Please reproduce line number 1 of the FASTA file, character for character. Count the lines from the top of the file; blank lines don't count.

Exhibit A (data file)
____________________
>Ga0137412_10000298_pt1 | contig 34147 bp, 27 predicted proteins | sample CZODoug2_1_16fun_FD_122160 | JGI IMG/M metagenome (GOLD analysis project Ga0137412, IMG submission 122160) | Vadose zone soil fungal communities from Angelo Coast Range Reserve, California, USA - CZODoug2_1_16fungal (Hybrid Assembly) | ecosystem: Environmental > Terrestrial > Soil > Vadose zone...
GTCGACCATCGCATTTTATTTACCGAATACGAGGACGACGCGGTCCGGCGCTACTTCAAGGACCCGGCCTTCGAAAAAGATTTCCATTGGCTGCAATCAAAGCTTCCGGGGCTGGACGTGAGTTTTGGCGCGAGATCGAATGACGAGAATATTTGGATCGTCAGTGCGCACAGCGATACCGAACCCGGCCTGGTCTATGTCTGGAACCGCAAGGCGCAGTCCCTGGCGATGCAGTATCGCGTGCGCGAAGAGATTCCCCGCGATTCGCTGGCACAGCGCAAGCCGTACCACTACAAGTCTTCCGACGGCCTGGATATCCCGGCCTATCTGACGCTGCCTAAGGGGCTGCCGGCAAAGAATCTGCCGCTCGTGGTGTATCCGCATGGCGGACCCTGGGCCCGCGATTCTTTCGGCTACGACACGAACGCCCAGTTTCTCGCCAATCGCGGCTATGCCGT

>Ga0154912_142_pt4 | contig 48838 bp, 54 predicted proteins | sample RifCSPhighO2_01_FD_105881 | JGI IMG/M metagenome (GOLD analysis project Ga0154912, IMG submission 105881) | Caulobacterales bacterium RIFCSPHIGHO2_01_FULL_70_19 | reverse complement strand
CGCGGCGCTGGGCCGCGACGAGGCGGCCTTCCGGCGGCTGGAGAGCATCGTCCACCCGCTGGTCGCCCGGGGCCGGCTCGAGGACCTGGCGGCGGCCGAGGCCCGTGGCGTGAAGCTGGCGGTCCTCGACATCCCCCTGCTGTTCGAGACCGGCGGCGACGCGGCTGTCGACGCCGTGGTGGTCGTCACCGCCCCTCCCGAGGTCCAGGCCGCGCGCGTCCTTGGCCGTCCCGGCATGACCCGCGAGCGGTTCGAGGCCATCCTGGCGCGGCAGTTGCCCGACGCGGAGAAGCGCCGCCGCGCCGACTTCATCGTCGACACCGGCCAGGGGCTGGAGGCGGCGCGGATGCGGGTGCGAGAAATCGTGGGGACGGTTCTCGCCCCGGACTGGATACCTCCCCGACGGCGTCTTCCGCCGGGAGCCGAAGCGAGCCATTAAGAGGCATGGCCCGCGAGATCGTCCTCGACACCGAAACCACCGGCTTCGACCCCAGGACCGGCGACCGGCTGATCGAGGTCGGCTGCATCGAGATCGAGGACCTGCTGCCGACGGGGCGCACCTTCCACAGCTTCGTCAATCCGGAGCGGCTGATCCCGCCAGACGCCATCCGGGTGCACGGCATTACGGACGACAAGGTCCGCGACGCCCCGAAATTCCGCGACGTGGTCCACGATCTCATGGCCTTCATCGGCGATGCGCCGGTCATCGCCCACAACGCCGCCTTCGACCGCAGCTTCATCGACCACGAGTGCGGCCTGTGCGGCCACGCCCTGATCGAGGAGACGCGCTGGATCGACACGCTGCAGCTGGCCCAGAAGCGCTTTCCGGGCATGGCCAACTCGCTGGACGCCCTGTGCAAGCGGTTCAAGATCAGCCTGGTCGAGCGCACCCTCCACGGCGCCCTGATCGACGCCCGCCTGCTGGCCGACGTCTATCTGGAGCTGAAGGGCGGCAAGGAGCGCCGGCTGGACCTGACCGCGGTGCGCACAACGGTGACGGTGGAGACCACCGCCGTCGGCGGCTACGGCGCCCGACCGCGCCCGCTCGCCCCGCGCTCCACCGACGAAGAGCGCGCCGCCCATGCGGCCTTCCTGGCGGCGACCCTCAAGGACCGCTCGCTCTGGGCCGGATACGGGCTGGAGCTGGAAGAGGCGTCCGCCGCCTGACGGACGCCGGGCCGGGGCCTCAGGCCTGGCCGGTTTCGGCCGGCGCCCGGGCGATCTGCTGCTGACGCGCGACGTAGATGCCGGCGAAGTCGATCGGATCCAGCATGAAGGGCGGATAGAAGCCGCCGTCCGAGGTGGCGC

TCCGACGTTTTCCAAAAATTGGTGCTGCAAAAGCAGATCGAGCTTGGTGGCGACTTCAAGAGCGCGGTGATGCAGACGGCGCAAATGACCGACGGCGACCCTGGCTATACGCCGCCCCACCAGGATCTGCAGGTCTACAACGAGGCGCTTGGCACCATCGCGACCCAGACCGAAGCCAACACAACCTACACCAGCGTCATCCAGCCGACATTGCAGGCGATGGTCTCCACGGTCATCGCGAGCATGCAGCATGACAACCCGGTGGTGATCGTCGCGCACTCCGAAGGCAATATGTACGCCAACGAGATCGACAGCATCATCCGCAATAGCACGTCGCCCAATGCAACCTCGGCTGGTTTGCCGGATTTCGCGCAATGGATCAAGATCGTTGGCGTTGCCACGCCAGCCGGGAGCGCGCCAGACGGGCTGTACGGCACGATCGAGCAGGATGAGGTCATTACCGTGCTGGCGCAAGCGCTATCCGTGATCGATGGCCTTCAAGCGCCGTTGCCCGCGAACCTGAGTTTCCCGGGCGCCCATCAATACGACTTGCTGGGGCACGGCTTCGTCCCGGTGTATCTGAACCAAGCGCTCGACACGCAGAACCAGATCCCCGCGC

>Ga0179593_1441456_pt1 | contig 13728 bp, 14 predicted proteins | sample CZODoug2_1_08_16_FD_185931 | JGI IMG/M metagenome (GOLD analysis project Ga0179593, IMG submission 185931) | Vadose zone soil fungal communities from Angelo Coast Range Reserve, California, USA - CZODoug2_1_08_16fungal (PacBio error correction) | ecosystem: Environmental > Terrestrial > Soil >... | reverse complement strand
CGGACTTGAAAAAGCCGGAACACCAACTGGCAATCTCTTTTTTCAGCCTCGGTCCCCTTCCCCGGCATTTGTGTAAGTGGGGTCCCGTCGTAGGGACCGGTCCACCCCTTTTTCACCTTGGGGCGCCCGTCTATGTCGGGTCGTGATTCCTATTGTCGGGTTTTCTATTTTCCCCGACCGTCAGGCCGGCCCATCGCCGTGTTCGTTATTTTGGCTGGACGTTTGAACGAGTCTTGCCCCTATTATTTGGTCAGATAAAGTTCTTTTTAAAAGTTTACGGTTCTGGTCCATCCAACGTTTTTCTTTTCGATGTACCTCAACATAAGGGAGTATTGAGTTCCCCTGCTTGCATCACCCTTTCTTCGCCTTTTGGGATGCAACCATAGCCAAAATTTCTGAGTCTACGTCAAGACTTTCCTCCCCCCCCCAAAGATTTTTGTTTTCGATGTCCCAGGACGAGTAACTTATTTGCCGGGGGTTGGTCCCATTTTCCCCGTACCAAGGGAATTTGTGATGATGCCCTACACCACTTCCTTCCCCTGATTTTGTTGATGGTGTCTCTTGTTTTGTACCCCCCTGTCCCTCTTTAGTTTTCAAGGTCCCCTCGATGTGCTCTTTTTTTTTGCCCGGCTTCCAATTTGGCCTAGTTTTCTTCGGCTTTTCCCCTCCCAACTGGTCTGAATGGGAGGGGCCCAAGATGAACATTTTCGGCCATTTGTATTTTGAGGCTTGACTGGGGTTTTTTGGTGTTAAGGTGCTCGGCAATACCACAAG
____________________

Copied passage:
>Ga0137412_10000298_pt1 | contig 34147 bp, 27 predicted proteins | sample CZODoug2_1_16fun_FD_122160 | JGI IMG/M metagenome (GOLD analysis project Ga0137412, IMG submission 122160) | Vadose zone soil fungal communities from Angelo Coast Range Reserve, California, USA - CZODoug2_1_16fungal (Hybrid Assembly) | ecosystem: Environmental > Terrestrial > Soil > Vadose zone...